To reach your swimming goals, it is important to know what to eat—at what times and in what amounts. It is different for everyone, but very important to master.

022 | ISHOF: THE U.S. OLYMPIC TRIALS—DONNA DeVARONA AND THE PAST, PRESENT AND FUTURE OF WOMEN’S SWIMMING
by Bruce Wigo
At the recent U.S. Olympic Trials, there was one moment that linked the past with the present and future of swimming like no other. It came when Donna de Varona presented Olympic qualification medals to Katie Grimes, the youngest member of the 2021 Olympic swimming team, and three-time Olympian Katie Ledecky.

025 | ONE OF THE GREATEST SPRINTERS OF ALL TIME
by John Lohn
The 2000 Olympic Games in Sydney are widely remembered for the home-nation success of Australia, which was spearheaded by teenage sensation Ian Thorpe. But the Games Down Under also served as a redemptive locale for the Netherlands’ Inge de Bruijn, who used the stage to define herself as one of the sport’s legends.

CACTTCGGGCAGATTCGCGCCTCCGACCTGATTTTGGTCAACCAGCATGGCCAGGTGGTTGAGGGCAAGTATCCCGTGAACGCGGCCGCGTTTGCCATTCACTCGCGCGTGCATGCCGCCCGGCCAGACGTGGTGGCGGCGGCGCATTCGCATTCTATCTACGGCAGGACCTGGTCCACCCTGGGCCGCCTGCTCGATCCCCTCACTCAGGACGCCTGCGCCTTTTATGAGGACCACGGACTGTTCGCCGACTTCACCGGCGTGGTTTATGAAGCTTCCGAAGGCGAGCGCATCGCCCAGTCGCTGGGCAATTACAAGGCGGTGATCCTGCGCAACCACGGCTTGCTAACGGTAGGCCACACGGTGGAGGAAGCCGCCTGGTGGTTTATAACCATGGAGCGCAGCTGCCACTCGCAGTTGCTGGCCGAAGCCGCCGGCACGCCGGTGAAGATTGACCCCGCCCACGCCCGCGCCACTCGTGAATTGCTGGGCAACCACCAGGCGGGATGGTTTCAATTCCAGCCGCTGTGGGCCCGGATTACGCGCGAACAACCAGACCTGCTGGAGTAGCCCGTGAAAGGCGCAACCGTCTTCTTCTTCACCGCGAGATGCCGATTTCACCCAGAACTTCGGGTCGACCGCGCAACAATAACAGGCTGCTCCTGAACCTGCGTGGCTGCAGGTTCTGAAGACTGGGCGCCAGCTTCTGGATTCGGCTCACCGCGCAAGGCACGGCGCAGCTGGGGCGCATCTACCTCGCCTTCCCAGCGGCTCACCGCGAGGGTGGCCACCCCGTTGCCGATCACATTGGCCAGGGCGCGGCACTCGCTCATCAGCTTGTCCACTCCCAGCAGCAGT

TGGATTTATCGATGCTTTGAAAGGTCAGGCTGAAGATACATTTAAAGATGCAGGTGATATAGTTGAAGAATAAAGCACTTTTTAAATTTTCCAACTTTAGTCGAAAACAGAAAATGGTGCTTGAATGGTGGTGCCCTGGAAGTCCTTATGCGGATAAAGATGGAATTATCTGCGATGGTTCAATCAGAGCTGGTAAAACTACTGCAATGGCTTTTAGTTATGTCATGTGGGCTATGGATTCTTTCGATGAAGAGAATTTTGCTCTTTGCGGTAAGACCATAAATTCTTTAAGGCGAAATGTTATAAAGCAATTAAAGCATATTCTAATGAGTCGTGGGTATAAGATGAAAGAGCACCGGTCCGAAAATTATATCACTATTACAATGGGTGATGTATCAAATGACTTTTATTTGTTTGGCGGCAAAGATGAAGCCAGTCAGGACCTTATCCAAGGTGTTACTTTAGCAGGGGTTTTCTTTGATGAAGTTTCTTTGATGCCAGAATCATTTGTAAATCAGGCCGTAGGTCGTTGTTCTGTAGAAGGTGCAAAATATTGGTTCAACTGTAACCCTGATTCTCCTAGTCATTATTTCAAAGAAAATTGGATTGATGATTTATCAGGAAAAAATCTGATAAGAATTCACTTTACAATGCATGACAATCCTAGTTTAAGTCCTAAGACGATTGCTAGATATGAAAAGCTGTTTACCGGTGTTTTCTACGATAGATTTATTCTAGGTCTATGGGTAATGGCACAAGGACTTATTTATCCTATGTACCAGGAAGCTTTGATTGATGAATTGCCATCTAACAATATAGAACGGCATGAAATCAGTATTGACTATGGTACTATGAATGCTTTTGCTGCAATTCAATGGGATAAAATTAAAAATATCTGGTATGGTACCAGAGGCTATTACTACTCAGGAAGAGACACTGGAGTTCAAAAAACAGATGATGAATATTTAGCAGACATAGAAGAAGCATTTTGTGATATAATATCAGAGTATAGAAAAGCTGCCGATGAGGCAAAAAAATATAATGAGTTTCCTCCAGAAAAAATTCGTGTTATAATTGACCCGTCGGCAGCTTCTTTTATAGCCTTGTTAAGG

028 | MENTAL PREP: BEFORE THE BEEP WITH KATE DOUGLASS
by Shoshanna Rutemiller

COACHING

030 | SPECIAL SETS: TRAINING KAYLA WILSON
by Michael J. Stott
Coach Richard Hunter of TIDE Swimming in Virginia Beach, Va. discusses goals and workouts for one of his top swimmers, Kayla Wilson, a rising senior at Norfolk Academy who recently committed to Stanford for fall 2022.

034 | SWIMMING TECHNIQUE CONCEPTS: MAXIMIZING SWIMMING VELOCITY (Part 4)—MINIMIZING THE ARM ENTRY PHASE TIME IN BACKSTROKE AND BREASTSTROKE
by Rod Havriluk